The NHL’s first black player, Willie O’Ree, had a short, but pathbreaking stint with the Boston Bruins
He didn’t tell the team he was blind in one eye
They call him the “Jackie Robinson of hockey,” but to get that honor, it cost Willie O’Ree the sight in his right eye and many nights of racial slurs, threats and fights.
Yet if he had the opportunity again, he wouldn’t change a thing. He’s now 81-years-young with a memory as sharp as his wit. Today, O’Ree crisscrosses the country to promote a sport that initially didn’t embrace him but now recognizes him as a living legend.
“It was the media that gave me the name the Jackie Robinson of hockey,” said O’Ree. “It makes me feel good.”
O’Ree, who was born in Fredericton, New Brunswick, was playing his second season in the Quebec Senior Hockey League with the Quebec Aces when the Boston Bruins called him up for two games in 1958. That was 11 years after Robinson’s historic feat with the Brooklyn Dodgers on April 15, 1947.
The Bruins, who called O’Ree up to replace an injured player, didn’t know that he had lost 95 percent of the vision in his right eye two years earlier after getting hit with an errant puck. Had they known of his injury, O’Ree would’ve never seen a second of ice time in the National Hockey League.
“I didn’t tell anyone that I couldn’t see,” said O’Ree. “My sister, Betty, and my good friend, another black player named Stan Maxwell, were the only ones who knew that I couldn’t see. I didn’t tell my mom and dad because I didn’t want them to worry.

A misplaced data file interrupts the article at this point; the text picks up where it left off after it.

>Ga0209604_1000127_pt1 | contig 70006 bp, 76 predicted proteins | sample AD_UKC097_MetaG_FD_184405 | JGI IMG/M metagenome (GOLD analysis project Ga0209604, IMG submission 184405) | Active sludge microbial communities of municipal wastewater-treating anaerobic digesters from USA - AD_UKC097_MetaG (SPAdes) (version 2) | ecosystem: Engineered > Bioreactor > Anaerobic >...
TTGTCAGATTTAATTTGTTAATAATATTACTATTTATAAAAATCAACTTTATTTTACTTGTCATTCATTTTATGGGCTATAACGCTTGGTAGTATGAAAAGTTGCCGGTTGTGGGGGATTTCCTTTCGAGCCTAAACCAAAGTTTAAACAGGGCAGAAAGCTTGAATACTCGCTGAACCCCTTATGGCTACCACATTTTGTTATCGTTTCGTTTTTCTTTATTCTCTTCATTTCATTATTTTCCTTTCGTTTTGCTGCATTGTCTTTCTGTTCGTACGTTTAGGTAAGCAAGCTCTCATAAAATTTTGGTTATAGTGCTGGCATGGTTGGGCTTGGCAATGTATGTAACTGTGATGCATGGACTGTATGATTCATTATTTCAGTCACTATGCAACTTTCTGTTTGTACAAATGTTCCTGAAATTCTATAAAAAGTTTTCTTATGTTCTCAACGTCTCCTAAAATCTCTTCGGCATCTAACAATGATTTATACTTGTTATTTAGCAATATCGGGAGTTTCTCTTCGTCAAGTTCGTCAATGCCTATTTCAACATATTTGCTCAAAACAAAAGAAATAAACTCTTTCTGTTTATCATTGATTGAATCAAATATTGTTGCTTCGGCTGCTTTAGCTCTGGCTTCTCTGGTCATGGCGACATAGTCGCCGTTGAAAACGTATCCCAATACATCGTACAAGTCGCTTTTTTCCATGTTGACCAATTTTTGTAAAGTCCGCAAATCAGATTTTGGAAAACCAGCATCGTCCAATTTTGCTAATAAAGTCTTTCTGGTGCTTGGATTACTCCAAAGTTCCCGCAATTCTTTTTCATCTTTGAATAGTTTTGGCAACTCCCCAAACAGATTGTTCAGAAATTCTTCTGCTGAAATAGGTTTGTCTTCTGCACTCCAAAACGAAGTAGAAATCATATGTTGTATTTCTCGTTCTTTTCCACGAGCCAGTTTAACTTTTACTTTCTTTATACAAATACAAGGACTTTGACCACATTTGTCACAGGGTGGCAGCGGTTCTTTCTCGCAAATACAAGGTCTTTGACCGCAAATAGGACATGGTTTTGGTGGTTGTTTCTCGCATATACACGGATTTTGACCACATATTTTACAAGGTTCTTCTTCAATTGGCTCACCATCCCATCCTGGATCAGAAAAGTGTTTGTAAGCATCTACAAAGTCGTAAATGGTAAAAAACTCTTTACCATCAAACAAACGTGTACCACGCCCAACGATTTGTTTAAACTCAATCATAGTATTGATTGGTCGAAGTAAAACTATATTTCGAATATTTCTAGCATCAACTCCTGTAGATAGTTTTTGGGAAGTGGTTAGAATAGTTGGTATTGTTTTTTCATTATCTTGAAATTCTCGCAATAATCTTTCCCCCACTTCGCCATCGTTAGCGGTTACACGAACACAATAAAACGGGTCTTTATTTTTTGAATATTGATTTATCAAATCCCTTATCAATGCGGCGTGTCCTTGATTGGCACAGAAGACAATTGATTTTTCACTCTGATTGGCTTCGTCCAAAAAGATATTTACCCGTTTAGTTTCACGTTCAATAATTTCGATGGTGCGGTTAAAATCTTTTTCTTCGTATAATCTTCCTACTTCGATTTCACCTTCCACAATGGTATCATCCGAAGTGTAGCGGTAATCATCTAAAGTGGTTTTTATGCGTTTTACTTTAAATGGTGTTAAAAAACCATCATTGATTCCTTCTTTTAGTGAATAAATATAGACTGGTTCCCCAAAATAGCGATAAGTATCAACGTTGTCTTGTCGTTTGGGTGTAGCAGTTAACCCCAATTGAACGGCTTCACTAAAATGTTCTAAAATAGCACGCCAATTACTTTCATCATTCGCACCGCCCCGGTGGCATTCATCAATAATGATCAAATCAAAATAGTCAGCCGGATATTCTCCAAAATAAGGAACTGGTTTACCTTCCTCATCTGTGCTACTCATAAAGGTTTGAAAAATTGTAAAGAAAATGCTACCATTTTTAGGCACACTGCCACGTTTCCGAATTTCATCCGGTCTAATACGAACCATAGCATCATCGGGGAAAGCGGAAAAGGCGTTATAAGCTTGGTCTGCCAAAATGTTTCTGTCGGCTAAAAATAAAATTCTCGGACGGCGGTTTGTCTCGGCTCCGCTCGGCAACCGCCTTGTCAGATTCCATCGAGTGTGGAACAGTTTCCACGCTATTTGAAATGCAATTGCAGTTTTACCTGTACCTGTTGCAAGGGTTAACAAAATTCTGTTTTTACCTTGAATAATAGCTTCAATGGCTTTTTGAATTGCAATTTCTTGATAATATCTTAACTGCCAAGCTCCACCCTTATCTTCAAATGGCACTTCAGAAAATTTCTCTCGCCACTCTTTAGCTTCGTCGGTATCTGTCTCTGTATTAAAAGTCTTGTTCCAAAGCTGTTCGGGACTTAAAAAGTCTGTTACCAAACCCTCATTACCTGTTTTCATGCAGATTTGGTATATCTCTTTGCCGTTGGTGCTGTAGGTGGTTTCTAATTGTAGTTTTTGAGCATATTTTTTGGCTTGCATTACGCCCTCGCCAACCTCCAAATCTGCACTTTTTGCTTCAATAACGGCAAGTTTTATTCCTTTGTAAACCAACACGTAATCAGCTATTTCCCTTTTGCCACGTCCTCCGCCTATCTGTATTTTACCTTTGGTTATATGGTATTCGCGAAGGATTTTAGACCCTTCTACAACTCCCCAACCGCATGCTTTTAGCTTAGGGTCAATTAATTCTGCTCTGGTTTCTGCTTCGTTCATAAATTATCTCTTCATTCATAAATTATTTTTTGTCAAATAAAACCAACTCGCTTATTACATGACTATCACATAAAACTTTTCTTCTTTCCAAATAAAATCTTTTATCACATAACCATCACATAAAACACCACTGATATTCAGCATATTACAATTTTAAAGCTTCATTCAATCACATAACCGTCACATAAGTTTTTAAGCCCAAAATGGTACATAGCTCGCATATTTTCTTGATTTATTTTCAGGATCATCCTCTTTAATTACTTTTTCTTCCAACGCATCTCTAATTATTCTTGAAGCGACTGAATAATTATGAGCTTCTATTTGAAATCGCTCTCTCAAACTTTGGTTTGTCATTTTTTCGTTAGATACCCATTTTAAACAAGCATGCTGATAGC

“I didn’t let that stop me. Back then, they didn’t have physicals like the ones given today. I could still see out of my left eye. I wanted to play and I did what I had to do to compensate for the injury. After being injured, I came back and tried to play as if I had recovered.
“Being a left-handed shot and playing left wing to compensate, I had to turn my head all the way around to the right [and] look over my right shoulder to pick the puck up,” he recalled. “At first, I had a little trouble and I finally said, ‘Willie, forget about what you can’t see. Concentrate on what you can see.’ Once I started doing that, my game began to pick up.”
On Jan. 18, 1958, an African-Canadian holding a secret that should’ve ended his career before it started crossed the NHL’s color line and played against the Montreal Canadiens, a team he grew up watching.
At the time, the Canadiens were in the third season of a five-year run as Stanley Cup champions. A year earlier, Montreal defeated Boston 4-1 in the Stanley Cup finals. The Canadiens would go on to beat the Bruins 4-2 in the 1958 championship series.